view raw text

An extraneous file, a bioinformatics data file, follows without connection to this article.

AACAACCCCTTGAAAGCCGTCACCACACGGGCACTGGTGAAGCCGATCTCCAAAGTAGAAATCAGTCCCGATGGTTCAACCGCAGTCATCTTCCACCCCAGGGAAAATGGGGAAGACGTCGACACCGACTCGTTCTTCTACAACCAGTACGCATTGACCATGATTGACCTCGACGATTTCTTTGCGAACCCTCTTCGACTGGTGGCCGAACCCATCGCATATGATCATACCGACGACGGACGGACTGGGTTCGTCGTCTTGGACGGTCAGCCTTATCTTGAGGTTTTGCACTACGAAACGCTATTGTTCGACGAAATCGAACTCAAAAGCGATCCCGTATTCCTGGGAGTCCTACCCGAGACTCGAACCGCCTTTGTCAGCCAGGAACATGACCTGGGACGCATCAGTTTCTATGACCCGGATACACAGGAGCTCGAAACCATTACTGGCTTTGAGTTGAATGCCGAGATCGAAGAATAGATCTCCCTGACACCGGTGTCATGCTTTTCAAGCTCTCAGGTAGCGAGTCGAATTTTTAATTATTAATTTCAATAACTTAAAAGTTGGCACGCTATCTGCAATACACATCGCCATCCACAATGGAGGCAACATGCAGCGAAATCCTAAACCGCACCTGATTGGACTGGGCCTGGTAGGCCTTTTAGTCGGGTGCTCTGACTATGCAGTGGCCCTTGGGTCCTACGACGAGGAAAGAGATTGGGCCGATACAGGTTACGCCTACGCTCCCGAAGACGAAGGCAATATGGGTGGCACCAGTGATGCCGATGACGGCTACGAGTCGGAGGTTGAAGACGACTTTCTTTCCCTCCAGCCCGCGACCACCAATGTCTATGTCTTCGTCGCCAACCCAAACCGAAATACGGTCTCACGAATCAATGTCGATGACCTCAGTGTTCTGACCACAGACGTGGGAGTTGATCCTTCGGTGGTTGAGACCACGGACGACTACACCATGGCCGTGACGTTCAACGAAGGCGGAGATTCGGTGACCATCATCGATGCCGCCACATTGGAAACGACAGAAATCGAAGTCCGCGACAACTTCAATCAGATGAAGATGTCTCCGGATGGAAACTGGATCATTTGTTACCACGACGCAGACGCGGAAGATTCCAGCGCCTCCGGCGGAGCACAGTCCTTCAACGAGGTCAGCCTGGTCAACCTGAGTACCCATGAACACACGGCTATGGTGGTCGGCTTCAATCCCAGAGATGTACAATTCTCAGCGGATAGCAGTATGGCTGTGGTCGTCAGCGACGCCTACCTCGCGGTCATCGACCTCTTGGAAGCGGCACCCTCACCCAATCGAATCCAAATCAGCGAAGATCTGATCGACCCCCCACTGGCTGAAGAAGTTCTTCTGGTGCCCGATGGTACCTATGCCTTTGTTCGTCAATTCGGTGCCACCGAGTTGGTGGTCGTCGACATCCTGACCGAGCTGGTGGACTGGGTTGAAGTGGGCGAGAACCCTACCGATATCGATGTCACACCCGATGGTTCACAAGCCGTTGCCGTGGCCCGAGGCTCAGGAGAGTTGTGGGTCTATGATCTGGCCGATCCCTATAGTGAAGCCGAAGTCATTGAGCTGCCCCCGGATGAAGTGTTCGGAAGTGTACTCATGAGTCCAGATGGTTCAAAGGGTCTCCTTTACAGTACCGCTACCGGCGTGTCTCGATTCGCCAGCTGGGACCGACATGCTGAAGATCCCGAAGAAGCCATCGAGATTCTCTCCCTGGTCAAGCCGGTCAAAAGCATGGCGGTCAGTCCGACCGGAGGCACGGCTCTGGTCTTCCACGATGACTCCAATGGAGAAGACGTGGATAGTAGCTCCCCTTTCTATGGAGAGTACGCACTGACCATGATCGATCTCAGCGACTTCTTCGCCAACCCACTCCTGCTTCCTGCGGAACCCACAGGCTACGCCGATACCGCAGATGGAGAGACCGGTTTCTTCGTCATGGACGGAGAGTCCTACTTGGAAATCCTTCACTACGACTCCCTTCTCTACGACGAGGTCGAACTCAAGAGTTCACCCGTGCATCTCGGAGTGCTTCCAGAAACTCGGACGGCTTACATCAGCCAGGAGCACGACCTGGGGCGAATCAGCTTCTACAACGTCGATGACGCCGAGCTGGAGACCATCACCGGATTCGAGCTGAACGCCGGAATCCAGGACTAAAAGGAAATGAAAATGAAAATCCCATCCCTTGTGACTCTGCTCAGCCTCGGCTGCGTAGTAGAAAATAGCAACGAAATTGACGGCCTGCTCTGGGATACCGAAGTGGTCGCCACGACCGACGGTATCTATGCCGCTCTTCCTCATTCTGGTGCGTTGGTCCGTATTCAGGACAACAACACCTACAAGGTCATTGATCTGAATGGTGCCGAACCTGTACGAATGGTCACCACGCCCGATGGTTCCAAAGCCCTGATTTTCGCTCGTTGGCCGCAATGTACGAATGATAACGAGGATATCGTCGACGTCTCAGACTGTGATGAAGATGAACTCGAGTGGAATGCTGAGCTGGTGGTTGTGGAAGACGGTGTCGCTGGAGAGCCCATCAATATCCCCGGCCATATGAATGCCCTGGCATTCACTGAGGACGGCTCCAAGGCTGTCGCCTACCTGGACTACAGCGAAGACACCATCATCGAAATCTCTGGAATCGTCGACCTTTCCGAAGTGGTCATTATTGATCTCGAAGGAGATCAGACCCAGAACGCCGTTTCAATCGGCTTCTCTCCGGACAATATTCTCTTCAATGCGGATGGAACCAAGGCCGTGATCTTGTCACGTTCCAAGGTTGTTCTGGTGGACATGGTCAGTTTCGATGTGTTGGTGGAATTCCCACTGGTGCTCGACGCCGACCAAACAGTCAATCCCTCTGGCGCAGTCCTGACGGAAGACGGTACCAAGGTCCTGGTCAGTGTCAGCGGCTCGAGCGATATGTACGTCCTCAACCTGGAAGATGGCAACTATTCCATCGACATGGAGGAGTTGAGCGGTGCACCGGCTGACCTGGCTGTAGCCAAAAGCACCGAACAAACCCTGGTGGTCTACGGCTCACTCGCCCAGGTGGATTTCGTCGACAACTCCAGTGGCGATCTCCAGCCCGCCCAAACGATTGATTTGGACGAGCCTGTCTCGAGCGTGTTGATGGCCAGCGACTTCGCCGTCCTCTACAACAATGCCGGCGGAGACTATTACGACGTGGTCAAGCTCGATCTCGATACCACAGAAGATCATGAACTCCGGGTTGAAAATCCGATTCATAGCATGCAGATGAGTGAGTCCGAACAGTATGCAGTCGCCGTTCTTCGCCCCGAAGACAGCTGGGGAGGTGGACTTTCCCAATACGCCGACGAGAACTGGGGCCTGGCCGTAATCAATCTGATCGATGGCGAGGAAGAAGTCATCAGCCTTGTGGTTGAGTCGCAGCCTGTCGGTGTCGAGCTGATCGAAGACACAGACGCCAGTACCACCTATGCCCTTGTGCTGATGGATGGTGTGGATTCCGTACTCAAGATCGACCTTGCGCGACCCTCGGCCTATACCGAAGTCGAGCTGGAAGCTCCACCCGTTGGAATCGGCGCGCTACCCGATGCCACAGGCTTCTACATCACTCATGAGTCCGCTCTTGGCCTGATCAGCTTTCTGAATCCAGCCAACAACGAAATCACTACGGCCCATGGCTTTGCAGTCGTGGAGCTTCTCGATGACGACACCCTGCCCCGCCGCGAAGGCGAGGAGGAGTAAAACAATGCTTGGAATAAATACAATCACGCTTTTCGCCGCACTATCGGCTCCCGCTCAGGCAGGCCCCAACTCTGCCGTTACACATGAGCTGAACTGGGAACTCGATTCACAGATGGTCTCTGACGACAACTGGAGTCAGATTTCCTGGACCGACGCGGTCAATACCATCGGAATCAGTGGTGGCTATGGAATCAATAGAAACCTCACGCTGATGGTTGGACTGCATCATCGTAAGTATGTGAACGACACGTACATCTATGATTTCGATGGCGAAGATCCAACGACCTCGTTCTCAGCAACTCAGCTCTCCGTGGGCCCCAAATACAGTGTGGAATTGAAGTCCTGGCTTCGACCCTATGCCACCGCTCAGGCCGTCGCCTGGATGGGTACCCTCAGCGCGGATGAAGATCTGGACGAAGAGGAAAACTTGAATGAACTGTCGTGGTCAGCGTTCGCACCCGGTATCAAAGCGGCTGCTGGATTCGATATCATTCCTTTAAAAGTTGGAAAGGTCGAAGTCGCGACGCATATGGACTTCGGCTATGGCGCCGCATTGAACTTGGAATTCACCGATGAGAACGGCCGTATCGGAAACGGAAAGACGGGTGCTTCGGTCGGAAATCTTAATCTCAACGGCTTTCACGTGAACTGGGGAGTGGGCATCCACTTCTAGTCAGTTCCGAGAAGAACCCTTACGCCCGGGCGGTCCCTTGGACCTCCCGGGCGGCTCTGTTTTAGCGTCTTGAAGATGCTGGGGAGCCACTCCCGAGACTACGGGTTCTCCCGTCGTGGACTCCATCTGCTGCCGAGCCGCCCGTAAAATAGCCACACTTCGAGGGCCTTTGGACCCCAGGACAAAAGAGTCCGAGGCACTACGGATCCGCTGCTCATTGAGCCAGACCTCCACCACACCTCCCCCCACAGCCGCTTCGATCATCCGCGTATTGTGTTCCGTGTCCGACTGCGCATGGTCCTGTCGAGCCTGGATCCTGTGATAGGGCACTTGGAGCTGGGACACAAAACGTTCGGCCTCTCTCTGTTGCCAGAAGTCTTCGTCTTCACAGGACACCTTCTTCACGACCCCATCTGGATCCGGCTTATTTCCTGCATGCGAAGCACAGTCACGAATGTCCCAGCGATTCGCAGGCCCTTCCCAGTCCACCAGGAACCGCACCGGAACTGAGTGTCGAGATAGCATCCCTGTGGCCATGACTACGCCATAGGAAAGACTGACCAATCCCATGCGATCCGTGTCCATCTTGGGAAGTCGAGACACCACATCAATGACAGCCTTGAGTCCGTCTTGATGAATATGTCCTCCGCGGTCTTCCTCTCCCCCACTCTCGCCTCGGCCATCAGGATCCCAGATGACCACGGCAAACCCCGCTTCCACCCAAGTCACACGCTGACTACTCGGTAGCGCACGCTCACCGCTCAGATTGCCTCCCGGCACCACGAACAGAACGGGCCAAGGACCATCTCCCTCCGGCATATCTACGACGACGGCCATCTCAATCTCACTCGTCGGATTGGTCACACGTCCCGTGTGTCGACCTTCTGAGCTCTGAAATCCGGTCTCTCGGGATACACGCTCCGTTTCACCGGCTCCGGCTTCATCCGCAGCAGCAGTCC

Chuck Rayner Gets NHLs Hart Trophy Season Defense Record Gains Most Valuable Player Honors For New York RangersGoalie MONTREAL, Quebec, May 8 UP. — Chuck Rayner, the bushy-haired goal-tender who was the backbone of the New York Rangers defense in their drive to. the Stanley Cup finals, was awarded the Hart Trophy today as the National Hockey Leagues most valuable player for 1950. The 29-year-old Rayner, whose six major league seasons were interrupted by three years in the Canadian Armed Forces, thus became the second goalie in 27 years to win the award. The first was Roy "Shrimp" Worters of the old New York Americans in 1928-29. A poll of 18 sports writers and radio broadcasters — three from each league city — gave Rayner 36 out of a possible 54 points for the honor. With each voter selecting three players on a 3-2-l.point basis, Rayner received eight first place votes and six seconds. In addition to the trophy, Rayner will receive a ,000 cash prize from the N.H.L. He also won 00 last week by being named goalie on the second Rational League All-star team. Kennedy Runner-Up Runner-up to Rayner in the balloting was Ted "Teeder" Kennedy, Toronto Maple Leafs center, with 23 points, while Maurice "The Rocket" Richards, Montreal Caria-diens forward, was third with 18 points. Kennedy had four first place votes, three seconds and five thirds; Richard received three first place votes, two seconds and five thirds. Rayner, who played in 69 out of 70 games during the regular season despite repeated injuries, yielded an. average of only 2.62 goals per game for the best record of his career. He recorded six shutouts. Rayner, operator of a hunting lodge at Kenora, Ont., during the off season, was the second Ranger to win one of the N JIL.s major awards for the season. Center Edgar LaPrade previously was named winner of the Lady Bing Trophy as the leagues cleanest player. In all, 10 players received consideration for the Hart Trophy. Behind Richard came Sid Abel of the champion Detroit Red Wings with 10 points; Bill Duraan of Montreal and Sid Schmidt of the Boston Bruins with six each; LaPrade and Ted Lindsay of Detroit with three each; Turk Broda of Toronto with two, and Leonard "Red" Kelly of Detroit with one.